Translations …

“Science is an insider thing.” “The scientific community speaks English.” “Translated texts lose their linguistic and cultural nuances.” These are common presumptions about communication in the field of natural sciences. So, why translate highly scientific and often very complex English texts into German?


Because a text written in your native language is always easier to read. Let’s take the example of a news report about this year’s Nobel prizes. The science behind Nobel prizes is extremely complex and you might not even understand it right away. But wouldn’t you prefer to read any on this subject it in your native language? At least this would make you feel as though you understood it.


There is also a cultural aspect: English scientific authors often write with a compelling, story-telling style, while German non-fiction and textbooks can be relatively dull, that is, more “factual.” Therefore, translating English science books or essays into German could make science more accessible in Germany.


Translations …

„We must be clear that when it comes to atoms, language can be used only as in poetry.“

Niels Bohr (1867–1962)

Company news, flyers, websites, and blogs are more accessible to German audiences if written in German.


Research reports may also be translated into German. For example, the German Federal Ministry of Education and Research requires reports on projects funded by the Ministry to be available in German.


Non-fiction books have a broad readerschip in Germany when translated, and documentaries need to be translated before being broadcast on German television.


If you have a text, let me take care of the translationno matter how complex the subject. (Most people consider chemistry to be highly complex)


What types of texts do I translate into German?

Technical texts: Translating technical texts requires a profound knowledge of terminology and translators need to have a detailed understanding of the science behind it. If necessary, the translator should also be capable of undertaking very thorough research


Popular sciences: Register and style are paramount here. Everyday language is preferred over the use of technical terms. The translator needs a very broad background knowledge and has to be able to carry out quick and purposeful research if necessary. And be careful! Machine translation by DeepL or GoogleTranslate has become very popular in this field and the results often seem appealing, but when you look closely, they can be horrifyingly confusing.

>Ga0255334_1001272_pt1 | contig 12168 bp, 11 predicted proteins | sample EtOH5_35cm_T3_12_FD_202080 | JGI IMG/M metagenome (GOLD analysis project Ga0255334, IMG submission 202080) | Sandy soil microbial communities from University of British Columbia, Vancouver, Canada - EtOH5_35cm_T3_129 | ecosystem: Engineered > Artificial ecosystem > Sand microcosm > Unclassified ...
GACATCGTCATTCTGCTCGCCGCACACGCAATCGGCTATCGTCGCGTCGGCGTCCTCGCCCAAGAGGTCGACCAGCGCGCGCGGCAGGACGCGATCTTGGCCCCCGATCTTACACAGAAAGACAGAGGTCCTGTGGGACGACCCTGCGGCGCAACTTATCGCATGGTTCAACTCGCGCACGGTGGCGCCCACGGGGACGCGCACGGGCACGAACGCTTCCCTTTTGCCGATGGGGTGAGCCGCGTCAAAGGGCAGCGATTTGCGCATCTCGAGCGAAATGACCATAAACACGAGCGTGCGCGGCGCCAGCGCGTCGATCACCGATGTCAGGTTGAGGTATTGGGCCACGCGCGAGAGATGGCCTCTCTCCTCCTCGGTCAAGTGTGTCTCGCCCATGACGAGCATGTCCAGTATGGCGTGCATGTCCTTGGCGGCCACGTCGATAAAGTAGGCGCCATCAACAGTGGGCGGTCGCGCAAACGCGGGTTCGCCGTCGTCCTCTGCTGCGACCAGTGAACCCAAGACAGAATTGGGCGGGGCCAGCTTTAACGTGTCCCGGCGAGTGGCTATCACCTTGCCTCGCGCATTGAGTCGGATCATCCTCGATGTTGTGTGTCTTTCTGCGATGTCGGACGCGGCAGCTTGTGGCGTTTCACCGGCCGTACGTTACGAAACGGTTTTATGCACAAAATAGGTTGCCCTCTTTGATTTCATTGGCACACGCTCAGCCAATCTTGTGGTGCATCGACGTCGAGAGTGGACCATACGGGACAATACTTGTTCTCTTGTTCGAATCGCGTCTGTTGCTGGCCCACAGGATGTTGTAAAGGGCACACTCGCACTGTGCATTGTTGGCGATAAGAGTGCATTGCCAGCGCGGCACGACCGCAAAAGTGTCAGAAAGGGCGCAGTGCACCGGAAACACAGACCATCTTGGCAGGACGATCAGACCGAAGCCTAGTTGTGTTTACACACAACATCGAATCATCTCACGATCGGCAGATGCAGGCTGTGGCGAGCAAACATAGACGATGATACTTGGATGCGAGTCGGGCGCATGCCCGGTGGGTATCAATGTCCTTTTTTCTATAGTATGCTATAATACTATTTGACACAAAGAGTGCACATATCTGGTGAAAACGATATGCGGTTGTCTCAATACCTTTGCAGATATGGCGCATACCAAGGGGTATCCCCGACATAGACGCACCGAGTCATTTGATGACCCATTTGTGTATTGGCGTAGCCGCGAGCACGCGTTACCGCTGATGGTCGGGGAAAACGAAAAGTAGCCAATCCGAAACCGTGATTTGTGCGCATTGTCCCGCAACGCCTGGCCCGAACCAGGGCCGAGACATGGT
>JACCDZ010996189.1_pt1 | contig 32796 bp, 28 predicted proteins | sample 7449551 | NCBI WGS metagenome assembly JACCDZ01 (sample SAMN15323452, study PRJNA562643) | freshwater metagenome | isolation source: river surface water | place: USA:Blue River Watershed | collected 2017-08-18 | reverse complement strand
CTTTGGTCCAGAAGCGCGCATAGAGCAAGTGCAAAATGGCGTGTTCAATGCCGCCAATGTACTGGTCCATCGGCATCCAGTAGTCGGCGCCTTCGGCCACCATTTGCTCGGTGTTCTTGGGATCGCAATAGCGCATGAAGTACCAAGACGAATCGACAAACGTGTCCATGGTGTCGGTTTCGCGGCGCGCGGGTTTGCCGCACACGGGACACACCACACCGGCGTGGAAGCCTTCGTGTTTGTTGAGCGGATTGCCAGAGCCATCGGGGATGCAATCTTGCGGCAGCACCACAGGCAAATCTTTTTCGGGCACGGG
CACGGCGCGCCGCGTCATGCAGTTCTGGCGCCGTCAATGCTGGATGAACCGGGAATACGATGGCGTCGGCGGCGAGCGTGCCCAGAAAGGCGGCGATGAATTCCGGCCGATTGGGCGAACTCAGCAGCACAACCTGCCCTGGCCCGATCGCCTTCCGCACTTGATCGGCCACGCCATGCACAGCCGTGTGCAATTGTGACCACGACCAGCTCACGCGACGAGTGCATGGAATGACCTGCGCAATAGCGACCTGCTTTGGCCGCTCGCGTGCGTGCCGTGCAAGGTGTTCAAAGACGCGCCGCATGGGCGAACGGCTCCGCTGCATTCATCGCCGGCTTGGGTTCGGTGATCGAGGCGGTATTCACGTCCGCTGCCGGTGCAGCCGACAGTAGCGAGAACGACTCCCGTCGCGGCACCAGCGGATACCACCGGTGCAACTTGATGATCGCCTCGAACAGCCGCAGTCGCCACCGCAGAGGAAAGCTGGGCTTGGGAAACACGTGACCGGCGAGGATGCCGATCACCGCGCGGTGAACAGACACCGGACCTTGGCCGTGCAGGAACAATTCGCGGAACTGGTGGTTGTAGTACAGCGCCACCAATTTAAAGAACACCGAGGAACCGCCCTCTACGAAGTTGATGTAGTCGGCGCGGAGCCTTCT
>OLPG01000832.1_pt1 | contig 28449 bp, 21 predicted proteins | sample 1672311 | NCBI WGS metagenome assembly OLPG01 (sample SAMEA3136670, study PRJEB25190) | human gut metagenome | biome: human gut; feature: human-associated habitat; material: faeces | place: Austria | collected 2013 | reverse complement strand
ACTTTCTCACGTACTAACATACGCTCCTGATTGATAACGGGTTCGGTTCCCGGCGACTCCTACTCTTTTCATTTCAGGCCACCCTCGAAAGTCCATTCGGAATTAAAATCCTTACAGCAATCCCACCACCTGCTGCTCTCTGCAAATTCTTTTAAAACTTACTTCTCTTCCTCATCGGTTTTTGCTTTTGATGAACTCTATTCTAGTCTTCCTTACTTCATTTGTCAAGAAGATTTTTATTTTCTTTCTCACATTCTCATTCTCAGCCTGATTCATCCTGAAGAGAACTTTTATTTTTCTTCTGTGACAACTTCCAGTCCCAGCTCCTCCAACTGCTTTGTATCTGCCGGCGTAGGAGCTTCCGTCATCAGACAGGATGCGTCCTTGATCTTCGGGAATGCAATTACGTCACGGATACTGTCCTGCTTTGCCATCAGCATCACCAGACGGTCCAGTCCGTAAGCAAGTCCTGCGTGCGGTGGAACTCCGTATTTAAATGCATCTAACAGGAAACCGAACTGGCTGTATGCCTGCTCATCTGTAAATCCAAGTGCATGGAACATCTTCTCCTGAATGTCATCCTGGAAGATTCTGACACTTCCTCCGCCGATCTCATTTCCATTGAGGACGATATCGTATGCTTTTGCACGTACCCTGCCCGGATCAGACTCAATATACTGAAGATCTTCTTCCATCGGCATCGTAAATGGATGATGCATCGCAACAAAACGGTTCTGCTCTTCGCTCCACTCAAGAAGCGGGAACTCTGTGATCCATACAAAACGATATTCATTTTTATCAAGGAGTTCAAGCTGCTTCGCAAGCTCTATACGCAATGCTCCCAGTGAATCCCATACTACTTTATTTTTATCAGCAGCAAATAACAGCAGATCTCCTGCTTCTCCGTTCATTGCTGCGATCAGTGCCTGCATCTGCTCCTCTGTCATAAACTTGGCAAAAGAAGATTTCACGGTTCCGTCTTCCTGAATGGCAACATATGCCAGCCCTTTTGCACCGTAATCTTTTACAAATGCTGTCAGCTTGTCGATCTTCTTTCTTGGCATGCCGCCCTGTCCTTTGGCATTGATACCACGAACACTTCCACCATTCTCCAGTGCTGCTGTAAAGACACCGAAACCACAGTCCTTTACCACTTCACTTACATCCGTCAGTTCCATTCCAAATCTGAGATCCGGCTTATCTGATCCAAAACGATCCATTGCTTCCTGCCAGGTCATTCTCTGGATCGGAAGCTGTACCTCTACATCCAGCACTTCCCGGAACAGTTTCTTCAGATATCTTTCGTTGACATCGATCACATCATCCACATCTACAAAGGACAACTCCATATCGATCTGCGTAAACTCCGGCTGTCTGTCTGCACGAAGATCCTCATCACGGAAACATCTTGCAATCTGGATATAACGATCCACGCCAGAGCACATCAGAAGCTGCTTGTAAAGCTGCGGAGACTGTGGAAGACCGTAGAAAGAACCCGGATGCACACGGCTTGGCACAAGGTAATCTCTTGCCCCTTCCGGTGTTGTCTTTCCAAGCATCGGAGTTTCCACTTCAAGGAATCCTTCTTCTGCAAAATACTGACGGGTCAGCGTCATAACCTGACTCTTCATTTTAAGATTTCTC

Public relations and marketing: The translator must be aware of cultural differences and possibly differences in knowledge between the English-speaking and the German-speaking reader. It may be advisable to add information in certain places but omit details elsewhere to get the main message across and captivate the reader. Here, the translator’s role is more creative.


What do I translate?

I focus on texts relating to chemistry, including

  • Lab technology
  • Surfaces
  • Photovoltaics
  • Solvents
  • Semiconductors
  • Polymers (plastic)
  • Chemicals
  • Gels
  • Astrochemistry
  • Spectroscopy
  • Antibodies
  • Detergents
  • Nanotechnology
  • Elements
  • Proteins
  • DNA

In short, I cover everything that is associated with chemistry, technology, physics, biochemistry, and biophysics. I also specialize in the history of science.



Prices per word are common for translation, but the more mental effort a project requires, the less value we can place on the per-word rate.

Please get in touch and send me an example of the text you want to have translated. Based on this example and the information you provide, I will prepare a quotation including a total price or an hourly rate. If you accept my quote, I will ask you for a detailed briefing before I begin translating to obtain further information on your requirements.

If you add more documents at a later stage that were not included in the original quotation, these will incur extra charges.